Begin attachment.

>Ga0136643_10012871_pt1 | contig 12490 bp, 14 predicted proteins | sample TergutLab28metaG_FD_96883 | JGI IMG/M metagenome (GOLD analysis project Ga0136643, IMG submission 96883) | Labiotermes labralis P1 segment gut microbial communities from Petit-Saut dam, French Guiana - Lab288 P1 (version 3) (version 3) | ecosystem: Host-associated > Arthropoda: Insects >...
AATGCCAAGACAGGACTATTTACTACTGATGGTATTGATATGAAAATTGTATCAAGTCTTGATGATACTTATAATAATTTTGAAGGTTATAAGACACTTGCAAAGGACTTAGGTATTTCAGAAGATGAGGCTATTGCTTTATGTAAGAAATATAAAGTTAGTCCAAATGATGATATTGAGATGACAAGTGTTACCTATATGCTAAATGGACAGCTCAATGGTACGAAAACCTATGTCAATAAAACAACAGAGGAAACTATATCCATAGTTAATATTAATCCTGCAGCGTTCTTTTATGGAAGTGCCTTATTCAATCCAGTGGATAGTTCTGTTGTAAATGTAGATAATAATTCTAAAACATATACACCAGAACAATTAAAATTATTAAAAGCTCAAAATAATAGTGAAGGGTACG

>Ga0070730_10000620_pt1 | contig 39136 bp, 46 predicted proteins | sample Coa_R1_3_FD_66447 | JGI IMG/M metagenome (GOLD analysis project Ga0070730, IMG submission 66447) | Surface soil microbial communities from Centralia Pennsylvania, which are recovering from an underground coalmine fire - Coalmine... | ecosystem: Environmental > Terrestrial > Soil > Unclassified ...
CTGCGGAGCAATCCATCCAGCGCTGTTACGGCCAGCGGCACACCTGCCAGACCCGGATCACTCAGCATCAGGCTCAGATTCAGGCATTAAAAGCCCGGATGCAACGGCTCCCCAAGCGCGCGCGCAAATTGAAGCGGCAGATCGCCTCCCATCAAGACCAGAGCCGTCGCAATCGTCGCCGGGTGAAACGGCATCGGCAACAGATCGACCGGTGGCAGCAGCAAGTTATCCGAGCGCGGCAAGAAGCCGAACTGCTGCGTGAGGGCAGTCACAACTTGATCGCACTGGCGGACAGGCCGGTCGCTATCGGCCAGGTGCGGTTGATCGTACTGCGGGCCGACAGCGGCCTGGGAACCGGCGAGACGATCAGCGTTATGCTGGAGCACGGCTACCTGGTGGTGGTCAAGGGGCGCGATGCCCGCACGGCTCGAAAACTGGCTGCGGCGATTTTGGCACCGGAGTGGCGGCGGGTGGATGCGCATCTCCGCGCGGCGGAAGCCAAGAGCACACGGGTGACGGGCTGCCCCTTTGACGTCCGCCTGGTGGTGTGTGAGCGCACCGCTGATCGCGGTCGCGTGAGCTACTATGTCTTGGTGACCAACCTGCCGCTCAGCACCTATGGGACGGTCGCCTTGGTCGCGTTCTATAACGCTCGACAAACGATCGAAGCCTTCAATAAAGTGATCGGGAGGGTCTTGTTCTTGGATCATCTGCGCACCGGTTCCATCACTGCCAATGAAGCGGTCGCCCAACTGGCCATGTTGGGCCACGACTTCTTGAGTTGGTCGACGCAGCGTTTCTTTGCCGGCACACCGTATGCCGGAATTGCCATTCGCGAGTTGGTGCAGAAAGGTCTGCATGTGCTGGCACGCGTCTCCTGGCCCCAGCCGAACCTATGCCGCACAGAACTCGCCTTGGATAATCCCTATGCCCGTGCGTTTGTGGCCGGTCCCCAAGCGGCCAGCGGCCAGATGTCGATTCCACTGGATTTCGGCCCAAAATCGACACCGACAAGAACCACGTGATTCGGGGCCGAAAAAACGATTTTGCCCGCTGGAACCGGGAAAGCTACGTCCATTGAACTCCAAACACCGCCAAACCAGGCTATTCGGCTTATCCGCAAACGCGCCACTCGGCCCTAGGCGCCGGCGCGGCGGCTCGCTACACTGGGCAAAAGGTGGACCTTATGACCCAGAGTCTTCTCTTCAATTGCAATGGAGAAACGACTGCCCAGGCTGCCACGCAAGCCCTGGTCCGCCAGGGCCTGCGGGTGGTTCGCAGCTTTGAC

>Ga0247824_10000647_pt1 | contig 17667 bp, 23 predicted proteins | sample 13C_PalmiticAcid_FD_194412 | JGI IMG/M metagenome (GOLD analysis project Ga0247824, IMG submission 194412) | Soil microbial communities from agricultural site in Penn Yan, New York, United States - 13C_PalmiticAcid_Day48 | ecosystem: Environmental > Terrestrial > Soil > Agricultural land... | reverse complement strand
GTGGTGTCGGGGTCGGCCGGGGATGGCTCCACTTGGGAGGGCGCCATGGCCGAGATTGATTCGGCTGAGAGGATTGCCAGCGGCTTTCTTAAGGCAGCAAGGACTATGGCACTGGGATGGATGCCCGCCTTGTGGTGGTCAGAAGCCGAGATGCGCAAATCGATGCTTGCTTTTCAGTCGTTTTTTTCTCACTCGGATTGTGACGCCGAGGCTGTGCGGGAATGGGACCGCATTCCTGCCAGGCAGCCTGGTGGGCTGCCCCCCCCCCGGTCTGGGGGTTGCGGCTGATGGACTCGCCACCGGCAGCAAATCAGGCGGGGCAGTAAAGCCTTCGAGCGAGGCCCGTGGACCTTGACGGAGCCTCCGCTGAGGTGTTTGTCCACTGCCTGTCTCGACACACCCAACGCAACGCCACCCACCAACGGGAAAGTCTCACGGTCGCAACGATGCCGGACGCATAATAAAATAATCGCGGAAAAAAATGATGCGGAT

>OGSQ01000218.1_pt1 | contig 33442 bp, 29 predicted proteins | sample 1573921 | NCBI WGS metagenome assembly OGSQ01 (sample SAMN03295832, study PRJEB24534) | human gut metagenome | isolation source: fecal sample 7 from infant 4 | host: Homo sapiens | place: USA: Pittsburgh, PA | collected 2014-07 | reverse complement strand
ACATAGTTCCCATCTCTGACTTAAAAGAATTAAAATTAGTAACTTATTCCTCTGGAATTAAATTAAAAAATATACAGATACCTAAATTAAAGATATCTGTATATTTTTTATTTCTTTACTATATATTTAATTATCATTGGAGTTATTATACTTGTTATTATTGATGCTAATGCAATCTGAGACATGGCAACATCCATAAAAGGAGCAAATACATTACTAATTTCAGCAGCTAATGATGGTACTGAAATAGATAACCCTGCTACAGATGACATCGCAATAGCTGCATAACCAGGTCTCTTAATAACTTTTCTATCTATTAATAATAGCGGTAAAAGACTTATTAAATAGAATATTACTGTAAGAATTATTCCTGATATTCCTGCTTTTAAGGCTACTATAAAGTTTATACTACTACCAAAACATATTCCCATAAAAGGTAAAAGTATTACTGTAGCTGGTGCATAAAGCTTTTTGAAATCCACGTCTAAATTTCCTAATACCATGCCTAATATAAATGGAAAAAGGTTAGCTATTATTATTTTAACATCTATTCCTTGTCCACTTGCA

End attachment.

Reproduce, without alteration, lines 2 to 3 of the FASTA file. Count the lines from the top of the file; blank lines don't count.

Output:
AATGCCAAGACAGGACTATTTACTACTGATGGTATTGATATGAAAATTGTATCAAGTCTTGATGATACTTATAATAATTTTGAAGGTTATAAGACACTTGCAAAGGACTTAGGTATTTCAGAAGATGAGGCTATTGCTTTATGTAAGAAATATAAAGTTAGTCCAAATGATGATATTGAGATGACAAGTGTTACCTATATGCTAAATGGACAGCTCAATGGTACGAAAACCTATGTCAATAAAACAACAGAGGAAACTATATCCATAGTTAATATTAATCCTGCAGCGTTCTTTTATGGAAGTGCCTTATTCAATCCAGTGGATAGTTCTGTTGTAAATGTAGATAATAATTCTAAAACATATACACCAGAACAATTAAAATTATTAAAAGCTCAAAATAATAGTGAAGGGTACG

>Ga0070730_10000620_pt1 | contig 39136 bp, 46 predicted proteins | sample Coa_R1_3_FD_66447 | JGI IMG/M metagenome (GOLD analysis project Ga0070730, IMG submission 66447) | Surface soil microbial communities from Centralia Pennsylvania, which are recovering from an underground coalmine fire - Coalmine... | ecosystem: Environmental > Terrestrial > Soil > Unclassified ...